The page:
The social media response to Monday's tragic Boston Marathon bombings was, for the most part, one of tact, community, and cautiousness and shows the power that social media and online community can have in times of crisis. While there was the inevitable brand misstep, the majority of conversations happening around social media communities were positive ones.
Communities in Action
The Boston PD utilized the new broadcast channels that social media allows, tweeting their request for video from in and around the Boston Marathon area (Mashable). While law enforcement agencies have long sought witnesses and video evidence from crime scenes, the megaphone effect of social media and the large number of people who were likely to have been filming (either for later uploading to social platforms anyway or for their own personal memories) will result in an abundance of footage for investigators to work with.
Google implemented its Person Finder service (previously deployed after the 2011 Japan earthquake and tsunami) to assist friends and family reconnecting with each other after the explosions. An unknown Samaritan used Google Drive's Form tool to create a Need A Place to Stay database, connected stranded visitors with Bostonians willing to open their spare beds and couches for the night.
With cell phone service unavailable or overloaded for many, others (including Foursquare's Dennis Crowley) were still able to use their social networks to let worried friends and family know they were okay. An "I'm ok," tweet replaced hours of phone calls and missed calls and worry. While misinformation was being distributed, it was quickly fact-checked and debunked before spreading too far. Area hospitals also utilized social media to keep people apprised of the developing situation.
Jon Loomer, in Social Media Marketing in Times of Tragedy, revised a previous post, addressing what he feels is the proper response from brands post-tragedy. He emphasized the importance of not running your community as a one-person show lest you get caught unavailable when social feeds need to be paused:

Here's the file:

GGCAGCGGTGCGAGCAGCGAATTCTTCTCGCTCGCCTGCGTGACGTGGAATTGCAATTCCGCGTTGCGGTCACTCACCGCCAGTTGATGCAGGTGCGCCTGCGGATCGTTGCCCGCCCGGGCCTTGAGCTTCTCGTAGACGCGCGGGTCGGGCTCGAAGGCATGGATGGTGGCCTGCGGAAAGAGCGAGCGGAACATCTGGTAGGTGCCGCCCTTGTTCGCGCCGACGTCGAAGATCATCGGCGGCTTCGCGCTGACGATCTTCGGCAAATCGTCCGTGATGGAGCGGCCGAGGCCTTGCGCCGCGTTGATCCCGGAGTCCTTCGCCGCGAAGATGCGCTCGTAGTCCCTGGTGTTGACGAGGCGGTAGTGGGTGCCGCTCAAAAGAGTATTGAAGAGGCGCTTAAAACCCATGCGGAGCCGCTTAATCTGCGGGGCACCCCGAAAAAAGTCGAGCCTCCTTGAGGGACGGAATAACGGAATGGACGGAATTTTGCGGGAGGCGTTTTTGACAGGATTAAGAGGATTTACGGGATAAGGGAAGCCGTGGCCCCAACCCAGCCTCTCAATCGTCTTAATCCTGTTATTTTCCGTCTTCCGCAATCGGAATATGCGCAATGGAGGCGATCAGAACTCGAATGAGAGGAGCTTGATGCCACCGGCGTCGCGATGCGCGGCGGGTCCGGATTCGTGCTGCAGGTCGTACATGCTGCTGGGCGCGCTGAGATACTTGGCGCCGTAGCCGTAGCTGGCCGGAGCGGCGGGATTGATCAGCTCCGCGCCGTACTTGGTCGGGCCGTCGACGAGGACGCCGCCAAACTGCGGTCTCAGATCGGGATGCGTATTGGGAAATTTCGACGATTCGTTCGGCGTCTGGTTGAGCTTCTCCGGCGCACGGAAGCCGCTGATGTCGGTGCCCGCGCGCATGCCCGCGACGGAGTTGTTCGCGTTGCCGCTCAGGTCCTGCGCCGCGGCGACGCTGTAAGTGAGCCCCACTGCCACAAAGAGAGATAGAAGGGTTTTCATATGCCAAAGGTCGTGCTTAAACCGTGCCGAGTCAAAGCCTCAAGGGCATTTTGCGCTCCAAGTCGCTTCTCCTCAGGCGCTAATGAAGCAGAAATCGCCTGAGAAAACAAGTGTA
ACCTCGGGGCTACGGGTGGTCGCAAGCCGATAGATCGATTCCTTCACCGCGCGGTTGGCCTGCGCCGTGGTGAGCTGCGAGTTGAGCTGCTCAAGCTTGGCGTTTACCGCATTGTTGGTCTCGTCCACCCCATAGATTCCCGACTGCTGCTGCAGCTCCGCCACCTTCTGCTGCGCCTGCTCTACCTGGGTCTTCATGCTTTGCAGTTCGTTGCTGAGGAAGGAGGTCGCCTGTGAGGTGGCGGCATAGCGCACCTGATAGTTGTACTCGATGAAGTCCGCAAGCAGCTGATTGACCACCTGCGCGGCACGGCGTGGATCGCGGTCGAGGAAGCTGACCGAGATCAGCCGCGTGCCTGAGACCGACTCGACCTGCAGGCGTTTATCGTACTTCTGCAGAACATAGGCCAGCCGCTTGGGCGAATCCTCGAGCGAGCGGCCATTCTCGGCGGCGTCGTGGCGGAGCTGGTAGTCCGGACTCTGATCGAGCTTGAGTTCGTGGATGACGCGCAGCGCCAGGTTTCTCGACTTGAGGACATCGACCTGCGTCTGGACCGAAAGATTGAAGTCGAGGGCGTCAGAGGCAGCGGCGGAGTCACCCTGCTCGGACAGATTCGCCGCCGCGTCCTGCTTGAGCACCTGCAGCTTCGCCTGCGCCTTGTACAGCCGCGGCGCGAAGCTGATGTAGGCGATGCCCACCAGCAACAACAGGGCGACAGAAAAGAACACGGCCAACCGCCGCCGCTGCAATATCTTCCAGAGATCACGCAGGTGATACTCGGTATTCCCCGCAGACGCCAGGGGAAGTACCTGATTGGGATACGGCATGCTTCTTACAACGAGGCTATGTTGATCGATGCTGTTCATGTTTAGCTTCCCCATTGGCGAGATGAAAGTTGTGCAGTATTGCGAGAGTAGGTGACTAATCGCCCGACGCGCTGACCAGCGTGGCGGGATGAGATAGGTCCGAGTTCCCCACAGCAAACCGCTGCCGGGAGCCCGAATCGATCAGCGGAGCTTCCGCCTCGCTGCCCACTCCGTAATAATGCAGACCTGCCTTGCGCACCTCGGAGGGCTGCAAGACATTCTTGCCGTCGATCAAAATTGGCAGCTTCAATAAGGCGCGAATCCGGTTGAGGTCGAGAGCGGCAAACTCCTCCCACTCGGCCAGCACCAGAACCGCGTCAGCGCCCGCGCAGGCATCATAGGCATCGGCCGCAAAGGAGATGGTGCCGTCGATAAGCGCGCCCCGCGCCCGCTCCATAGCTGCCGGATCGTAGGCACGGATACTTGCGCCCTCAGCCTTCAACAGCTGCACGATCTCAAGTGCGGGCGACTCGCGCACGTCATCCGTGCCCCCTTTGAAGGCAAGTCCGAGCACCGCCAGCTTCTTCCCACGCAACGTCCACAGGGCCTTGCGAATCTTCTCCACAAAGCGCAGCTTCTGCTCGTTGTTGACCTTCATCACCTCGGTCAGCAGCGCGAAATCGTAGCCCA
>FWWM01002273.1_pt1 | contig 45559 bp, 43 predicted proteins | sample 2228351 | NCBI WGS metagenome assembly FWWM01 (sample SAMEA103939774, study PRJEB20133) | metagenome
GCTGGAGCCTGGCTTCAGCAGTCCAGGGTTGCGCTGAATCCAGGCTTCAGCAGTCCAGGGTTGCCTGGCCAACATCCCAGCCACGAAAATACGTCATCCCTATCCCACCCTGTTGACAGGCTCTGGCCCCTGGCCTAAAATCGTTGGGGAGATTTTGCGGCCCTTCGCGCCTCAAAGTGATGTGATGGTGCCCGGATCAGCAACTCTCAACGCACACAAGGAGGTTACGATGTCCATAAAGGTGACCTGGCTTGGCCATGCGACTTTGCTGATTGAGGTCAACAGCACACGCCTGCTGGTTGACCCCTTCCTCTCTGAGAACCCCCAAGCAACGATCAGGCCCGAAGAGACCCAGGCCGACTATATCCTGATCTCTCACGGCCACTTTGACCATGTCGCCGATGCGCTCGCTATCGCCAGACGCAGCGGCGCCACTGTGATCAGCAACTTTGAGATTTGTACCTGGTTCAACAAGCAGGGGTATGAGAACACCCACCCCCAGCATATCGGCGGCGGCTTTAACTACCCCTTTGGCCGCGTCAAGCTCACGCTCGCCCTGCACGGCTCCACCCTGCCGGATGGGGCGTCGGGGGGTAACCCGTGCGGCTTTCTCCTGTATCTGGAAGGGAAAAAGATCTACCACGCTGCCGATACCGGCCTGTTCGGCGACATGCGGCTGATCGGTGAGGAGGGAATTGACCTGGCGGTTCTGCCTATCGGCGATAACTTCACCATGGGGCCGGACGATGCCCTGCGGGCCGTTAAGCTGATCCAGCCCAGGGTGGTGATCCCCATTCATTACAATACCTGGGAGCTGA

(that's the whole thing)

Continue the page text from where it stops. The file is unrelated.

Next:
Some brands left their auto-posting on. In many cases, I completely get it. Maybe they hadn’t heard the news yet. Or maybe they were not in a place where they could turn this off.
That’s why it’s important to have a backup who can turn this messaging off if necessary. It could be an employee, but it could also be a spouse or friend.
Stephanie Fusco shared When Tragedy Strikes: A Community Manager's Checklist, which included two steps I found especially resonant:
Ask: how will our fans be affected? Once you’ve paused all communication efforts, ask yourself how your fans will be affected by this tragedy and how, if at all, you can help. One of my favourite examples of putting this into action is trampoline company Springfree’s response to Hurricane Sandy. Knowing that their fans would be nervous about securing their trampolines, the company posted a helpful blog post with Hurricane Sandy Tips.
Call decision makers. When tragedy strikes, our first instinct is to help. For many, this includes reaching out to large corporations or local companies in hopes that they can provide funds or services to aid in recovery. Once you have your communication ducks in a row, call up key decision makers and ask how, if at all, they are able to help. For a company like Google, this meant creating a person finder tool for those in Boston after the Boston Marathon bombings.
Chris Brogan took to his podcast to voice a contrasting opinion, insisting that business as usual is not necessarily insensitive in times of tragedy and we should stop being judgmental about the choices businesses are making. Quote transcribed from podcast:
What got to me was this notion... that now this was something we should be thinking about and yet there were explosions and death that happened in Iraq... and Somalia that same day. And that doesn't take away from what happened in Boston... if we're gonna tell marketers and businesses to stop doing what they're doing because there's tragedy, well there's tragedy all the time. And you can say 'yes, but this is close to home,' but that's the very thought... you're not giving the same thought or level of respect to other countries. That nationalism... is frustrating to me.
At a time like this, an online community can be a place of comfort for many members. Running and fitness-centric communities especially may find that the attacks hit very close to home for them emotionally. Even if off-topic conversation is normally verboten in your community, you may want to designate a thread for people to share their thoughts, feelings, and stories related to this event. A quick reminder of the Code of Conduct or Community Guidelines that you've set in place might be necessary if the topic becomes inflammatory. Gauge what's right and appropriate for your community... they'll probably tell you what they need from you.